Maybe we’ll go to Africa tomorrow

We gather pretty paper and stickers. I have actually printed out pictures from my computer, something I rarely do.

And we sit to write. To our children.

Nehemiah proudly calls him, “my friend Jonathan,” and talks about Africa as if it were a place we might go visit this afternoon, like the park or a friend’s house. 

He has no concept of oceans and continents and worlds apart and different.

He has no concept of poverty. He is three and knows only comfort. His belly has never ached in hunger with skin stretched tight over ribs as tiny and frail as spun glass.

He has never known sickness without end, or the death of one of his parents, or the hopelessness that can come from a life with no choices. No dreams or vision.

But he does know friendship. His friend Jonathan. And he loves to paste on stickers of trucks and bugs and scribble nonsensical pictures in vibrant Crayola hues. And when we get the letters from his friend, Jonathan, and the updated picture of this somber faced little boy and his hand drawn pictures of the Compassion center, his home or his family, the worlds apart don’t seem so far.

He likes soccer, wants prayer for his mother, and is excited for his next birthday.

 Compassion has given us a bridge over the continents connecting our hearts. It has allowed each of our children in Africa to become friends and family. We have 5 sponsored children. Two from World Vision and three from Compassion. All in Africa.

We are done having children of our own. My uterus called it quits after three C-sections and the doctor informed us that no more were possible without serious maternal risk. Since my pregnancies were so very difficult to begin with, we accepted that this was the end to our family.

Three beautiful children. And most of the time, I’m ok with that. But sometimes, I wonder what a fourth would look like, if the fifth would  laugh at the things I think funny, or if the sixth would be a boy or a girl. I sometimes see big families with their mob of children gathered around them like a flock and I become wistful.

 And I know that adoption is an option, but really at this time in our lives, it’s not. For many reasons. So, while I haven’t totally overruled that option for someday, for now I have found joy in our sponsored children.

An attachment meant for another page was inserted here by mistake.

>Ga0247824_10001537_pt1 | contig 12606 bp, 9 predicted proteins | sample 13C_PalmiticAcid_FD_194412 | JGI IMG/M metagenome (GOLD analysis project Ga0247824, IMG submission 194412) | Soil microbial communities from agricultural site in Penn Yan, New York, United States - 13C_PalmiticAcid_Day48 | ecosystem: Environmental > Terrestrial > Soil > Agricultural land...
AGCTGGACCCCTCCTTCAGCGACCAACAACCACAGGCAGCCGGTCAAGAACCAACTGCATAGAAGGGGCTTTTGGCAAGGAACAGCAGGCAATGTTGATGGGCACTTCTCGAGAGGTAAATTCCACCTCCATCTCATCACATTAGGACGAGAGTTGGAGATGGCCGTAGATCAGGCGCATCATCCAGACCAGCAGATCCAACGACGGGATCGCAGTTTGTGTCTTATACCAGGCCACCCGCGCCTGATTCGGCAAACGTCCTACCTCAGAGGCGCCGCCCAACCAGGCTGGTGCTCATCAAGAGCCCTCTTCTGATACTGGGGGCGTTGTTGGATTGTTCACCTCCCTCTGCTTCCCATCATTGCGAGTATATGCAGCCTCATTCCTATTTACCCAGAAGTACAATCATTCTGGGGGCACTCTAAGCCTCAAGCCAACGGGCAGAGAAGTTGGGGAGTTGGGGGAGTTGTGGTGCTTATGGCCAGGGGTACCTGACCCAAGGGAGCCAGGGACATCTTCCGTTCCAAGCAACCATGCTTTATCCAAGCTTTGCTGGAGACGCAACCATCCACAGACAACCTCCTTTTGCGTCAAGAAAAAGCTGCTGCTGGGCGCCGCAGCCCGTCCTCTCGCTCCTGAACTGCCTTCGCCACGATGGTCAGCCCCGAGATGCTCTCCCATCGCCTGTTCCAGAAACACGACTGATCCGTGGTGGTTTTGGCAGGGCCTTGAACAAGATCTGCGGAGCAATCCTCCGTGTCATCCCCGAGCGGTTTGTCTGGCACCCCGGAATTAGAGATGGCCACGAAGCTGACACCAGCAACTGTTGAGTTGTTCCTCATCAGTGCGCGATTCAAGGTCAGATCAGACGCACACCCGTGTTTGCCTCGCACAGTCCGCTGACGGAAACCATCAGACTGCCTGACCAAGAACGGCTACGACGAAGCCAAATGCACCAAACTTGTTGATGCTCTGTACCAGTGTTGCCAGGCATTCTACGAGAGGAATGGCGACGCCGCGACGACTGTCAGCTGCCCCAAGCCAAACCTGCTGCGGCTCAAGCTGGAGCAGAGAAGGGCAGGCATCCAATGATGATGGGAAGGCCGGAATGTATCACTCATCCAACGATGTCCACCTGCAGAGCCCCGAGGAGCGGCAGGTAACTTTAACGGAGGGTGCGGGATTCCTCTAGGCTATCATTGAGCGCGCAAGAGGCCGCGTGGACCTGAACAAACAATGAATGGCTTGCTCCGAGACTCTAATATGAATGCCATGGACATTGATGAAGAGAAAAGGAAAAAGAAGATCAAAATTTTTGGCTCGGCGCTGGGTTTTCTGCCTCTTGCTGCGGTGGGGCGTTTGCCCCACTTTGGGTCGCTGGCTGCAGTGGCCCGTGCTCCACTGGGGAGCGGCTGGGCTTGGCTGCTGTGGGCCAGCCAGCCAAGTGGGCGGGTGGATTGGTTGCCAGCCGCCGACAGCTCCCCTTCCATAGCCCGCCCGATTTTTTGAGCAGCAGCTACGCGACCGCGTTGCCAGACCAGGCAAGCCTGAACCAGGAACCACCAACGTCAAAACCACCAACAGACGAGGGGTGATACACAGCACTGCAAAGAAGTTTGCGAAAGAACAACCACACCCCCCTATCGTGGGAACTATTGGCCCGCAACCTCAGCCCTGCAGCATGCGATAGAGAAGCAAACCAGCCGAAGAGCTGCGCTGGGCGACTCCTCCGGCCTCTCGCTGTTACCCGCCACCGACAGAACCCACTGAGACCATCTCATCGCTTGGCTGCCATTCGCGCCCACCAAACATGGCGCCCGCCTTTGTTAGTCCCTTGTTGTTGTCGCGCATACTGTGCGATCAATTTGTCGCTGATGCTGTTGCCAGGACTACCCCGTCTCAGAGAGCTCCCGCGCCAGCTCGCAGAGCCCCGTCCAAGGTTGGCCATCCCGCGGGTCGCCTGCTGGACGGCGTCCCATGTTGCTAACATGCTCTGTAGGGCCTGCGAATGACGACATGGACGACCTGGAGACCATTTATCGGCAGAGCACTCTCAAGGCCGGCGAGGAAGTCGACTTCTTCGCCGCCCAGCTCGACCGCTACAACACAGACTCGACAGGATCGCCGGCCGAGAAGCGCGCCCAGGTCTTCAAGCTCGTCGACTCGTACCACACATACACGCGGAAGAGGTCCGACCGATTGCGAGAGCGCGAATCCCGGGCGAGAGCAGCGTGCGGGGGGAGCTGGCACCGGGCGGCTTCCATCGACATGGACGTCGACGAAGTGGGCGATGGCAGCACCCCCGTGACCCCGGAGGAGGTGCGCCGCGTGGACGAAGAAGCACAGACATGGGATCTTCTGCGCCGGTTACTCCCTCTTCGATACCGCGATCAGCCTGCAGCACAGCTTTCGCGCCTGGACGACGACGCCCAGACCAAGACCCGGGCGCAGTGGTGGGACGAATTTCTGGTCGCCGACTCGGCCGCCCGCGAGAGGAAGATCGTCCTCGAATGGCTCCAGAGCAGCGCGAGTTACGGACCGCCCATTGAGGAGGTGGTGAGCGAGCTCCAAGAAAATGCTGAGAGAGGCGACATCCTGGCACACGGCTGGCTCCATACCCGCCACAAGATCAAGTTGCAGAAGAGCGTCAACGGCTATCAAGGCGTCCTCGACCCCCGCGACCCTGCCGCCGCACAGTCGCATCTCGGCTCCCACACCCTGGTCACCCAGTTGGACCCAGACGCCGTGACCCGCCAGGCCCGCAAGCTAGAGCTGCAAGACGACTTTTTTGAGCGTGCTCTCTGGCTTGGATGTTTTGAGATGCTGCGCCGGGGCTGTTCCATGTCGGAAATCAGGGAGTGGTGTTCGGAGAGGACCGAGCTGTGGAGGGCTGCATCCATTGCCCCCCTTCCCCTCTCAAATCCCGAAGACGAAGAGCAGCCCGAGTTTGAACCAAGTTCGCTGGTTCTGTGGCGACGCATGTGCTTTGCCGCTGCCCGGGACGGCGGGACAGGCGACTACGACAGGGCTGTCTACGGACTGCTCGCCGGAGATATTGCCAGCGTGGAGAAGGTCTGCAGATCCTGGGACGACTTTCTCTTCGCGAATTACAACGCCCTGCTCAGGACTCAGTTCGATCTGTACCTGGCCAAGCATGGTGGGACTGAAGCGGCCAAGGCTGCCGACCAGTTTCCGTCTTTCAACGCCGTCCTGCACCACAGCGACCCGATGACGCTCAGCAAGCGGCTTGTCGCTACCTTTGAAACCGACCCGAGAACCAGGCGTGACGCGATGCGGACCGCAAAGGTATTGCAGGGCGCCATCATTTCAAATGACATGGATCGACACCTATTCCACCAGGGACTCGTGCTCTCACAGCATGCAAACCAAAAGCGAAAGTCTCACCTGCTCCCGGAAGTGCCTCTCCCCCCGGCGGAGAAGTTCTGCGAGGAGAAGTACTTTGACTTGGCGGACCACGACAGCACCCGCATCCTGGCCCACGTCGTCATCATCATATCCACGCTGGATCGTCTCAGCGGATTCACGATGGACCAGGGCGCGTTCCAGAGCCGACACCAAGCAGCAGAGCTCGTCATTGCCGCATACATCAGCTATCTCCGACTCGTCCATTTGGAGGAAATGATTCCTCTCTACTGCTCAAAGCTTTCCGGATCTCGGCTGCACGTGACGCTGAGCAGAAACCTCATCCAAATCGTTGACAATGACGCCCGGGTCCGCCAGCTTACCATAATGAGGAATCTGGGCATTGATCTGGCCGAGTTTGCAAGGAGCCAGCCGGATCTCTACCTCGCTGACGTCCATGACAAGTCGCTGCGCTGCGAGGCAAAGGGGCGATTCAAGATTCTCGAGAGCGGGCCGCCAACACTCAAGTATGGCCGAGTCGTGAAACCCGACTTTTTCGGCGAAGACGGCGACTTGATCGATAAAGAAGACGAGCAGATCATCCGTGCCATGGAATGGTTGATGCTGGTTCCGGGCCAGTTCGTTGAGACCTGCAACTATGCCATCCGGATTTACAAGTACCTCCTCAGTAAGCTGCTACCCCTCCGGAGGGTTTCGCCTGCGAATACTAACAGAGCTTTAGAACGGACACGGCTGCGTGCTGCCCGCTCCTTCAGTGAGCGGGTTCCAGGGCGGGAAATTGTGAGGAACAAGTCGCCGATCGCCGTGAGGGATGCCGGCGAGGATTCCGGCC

We started with the two in Ethiopia through World Vision, little girls, Habiba and Rehimet, the same ages as my oldest son and daughter.

Then we added a third through Compassion International, Jonathan, from Burkina- Faso:Nehemiah’s friend. And Tsion, another little girl from Ethiopia. And after the last Compassion bloggers trip, we added Zahara, a teenage girl from Tanzania.

I feel like our family is complete now. Sometimes it seems like a lot. But truthfully $38 per month for each child is nothing compared to the cost of having child number four or five and we weren’t able to, so God gave us these sponsored kids instead. And after reading the posts from the bloggers who have gone on Compassion trips, I know the money is being well spent and our kids are given the best chance for a life of hope.

As for us, I know God will provide. He would’ve if we’d had a large family and he does now.  And I know that this family, the ones in my arms and the ones in my heart far away were each chosen by my Father just for my mama heart.

So we paste stickers and draw pictures and Nehemiah talks of when we are going to visit his friend Jonathan in Africa, “maybe tomorrow”, he says.

Yes, maybe someday, I smile.



If you sponsor a child, I’d love to hear how it’s changed you or your family, or ways you involve your kids in the process. I have seen some great ideas on Pinterest for letter writing, which is the best part of our sponsorship. 



    • says

      I wish we’d had more time too. There was so much going on but my absolute favorite part was sitting and chatting with all the amazing women there. Praying blessing on you and your girls. God uses adoption in such amazing ways and I know that if we do adopt someday, we will have a peace and direction.

  1. says

    Hi Alia, yes i agree that children (most of them) in the developed countries are living quite comfortably and does not know what is the world out there for other under-privilege kids. I am so glad that you sponsored kids and treat them like your own. I am now so inspired to help these under-privileged kids too :)

    • says

      Thanks Jesslyn, You have no idea how much that blesses me. That is my hope in writing about sponsorship. I used to think we didn’t have very much money and that it would be hard to commit to monthly sponsorship, but I have come to realize that we have so much and really it’s nothing in terms of investing in someones eternity.

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